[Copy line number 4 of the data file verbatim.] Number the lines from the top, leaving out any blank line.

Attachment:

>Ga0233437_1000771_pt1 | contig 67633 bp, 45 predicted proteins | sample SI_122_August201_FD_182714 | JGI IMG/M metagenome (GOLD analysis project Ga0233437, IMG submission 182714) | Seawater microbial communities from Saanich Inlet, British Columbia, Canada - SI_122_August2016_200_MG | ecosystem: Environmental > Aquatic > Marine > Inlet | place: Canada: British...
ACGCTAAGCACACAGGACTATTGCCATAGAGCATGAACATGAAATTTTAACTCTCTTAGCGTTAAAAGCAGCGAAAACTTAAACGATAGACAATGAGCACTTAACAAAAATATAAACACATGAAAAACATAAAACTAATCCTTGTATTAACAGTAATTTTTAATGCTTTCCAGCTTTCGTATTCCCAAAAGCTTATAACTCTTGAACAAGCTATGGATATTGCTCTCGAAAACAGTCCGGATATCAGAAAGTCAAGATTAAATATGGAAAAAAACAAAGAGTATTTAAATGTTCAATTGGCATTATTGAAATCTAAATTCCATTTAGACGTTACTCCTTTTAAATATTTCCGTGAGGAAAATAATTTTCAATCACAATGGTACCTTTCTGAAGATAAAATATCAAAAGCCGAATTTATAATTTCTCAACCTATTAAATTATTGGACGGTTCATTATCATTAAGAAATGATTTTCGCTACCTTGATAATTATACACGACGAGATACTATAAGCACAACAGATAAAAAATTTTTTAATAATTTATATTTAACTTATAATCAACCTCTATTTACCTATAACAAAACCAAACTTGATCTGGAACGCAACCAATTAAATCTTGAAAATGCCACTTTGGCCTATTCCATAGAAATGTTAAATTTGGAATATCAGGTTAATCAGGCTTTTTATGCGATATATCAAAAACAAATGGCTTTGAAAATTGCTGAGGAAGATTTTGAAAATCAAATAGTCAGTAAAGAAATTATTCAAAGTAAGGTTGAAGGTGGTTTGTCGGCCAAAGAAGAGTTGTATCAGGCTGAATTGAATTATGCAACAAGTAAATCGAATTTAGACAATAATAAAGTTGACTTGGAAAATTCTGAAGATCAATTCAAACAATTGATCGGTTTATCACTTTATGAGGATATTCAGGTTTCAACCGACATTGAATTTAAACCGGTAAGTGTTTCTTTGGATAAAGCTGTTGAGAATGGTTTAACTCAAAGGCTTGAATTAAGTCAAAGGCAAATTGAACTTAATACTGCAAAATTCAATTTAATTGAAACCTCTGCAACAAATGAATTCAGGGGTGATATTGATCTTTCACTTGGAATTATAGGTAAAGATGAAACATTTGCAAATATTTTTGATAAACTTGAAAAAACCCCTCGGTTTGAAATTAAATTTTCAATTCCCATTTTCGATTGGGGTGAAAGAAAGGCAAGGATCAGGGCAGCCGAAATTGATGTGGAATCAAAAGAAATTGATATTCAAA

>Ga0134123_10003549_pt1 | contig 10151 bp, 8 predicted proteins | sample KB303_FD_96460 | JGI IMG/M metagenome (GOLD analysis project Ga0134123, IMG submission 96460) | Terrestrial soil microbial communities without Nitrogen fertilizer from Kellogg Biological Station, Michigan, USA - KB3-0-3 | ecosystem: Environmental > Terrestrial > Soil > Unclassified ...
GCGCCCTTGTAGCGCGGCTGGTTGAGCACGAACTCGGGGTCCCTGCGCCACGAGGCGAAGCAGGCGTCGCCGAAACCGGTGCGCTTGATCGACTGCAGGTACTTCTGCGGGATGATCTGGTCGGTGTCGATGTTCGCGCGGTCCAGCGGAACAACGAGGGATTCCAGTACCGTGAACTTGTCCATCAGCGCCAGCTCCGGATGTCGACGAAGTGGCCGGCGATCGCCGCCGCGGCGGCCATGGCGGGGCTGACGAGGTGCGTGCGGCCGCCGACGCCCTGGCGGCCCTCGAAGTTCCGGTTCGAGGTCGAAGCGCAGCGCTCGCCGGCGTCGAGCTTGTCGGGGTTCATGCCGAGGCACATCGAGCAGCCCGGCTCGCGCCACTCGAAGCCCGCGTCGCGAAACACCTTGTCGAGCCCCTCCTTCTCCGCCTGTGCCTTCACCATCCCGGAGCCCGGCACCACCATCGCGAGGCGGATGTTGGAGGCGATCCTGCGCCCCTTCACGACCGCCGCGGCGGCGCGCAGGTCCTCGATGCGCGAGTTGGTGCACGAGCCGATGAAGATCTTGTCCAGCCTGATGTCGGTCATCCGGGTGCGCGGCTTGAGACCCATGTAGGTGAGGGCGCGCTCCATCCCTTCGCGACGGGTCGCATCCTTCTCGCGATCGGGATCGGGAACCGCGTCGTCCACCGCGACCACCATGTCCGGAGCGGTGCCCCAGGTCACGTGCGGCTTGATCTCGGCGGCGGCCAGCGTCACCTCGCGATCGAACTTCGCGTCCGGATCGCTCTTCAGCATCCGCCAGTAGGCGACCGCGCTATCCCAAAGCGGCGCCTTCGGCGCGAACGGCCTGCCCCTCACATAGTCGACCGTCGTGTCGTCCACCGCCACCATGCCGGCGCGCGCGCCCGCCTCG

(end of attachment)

GCGCCCTTGTAGCGCGGCTGGTTGAGCACGAACTCGGGGTCCCTGCGCCACGAGGCGAAGCAGGCGTCGCCGAAACCGGTGCGCTTGATCGACTGCAGGTACTTCTGCGGGATGATCTGGTCGGTGTCGATGTTCGCGCGGTCCAGCGGAACAACGAGGGATTCCAGTACCGTGAACTTGTCCATCAGCGCCAGCTCCGGATGTCGACGAAGTGGCCGGCGATCGCCGCCGCGGCGGCCATGGCGGGGCTGACGAGGTGCGTGCGGCCGCCGACGCCCTGGCGGCCCTCGAAGTTCCGGTTCGAGGTCGAAGCGCAGCGCTCGCCGGCGTCGAGCTTGTCGGGGTTCATGCCGAGGCACATCGAGCAGCCCGGCTCGCGCCACTCGAAGCCCGCGTCGCGAAACACCTTGTCGAGCCCCTCCTTCTCCGCCTGTGCCTTCACCATCCCGGAGCCCGGCACCACCATCGCGAGGCGGATGTTGGAGGCGATCCTGCGCCCCTTCACGACCGCCGCGGCGGCGCGCAGGTCCTCGATGCGCGAGTTGGTGCACGAGCCGATGAAGATCTTGTCCAGCCTGATGTCGGTCATCCGGGTGCGCGGCTTGAGACCCATGTAGGTGAGGGCGCGCTCCATCCCTTCGCGACGGGTCGCATCCTTCTCGCGATCGGGATCGGGAACCGCGTCGTCCACCGCGACCACCATGTCCGGAGCGGTGCCCCAGGTCACGTGCGGCTTGATCTCGGCGGCGGCCAGCGTCACCTCGCGATCGAACTTCGCGTCCGGATCGCTCTTCAGCATCCGCCAGTAGGCGACCGCGCTATCCCAAAGCGGCGCCTTCGGCGCGAACGGCCTGCCCCTCACATAGTCGACCGTCGTGTCGTCCACCGCCACCATGCCGGCGCGCGCGCCCGCCTCG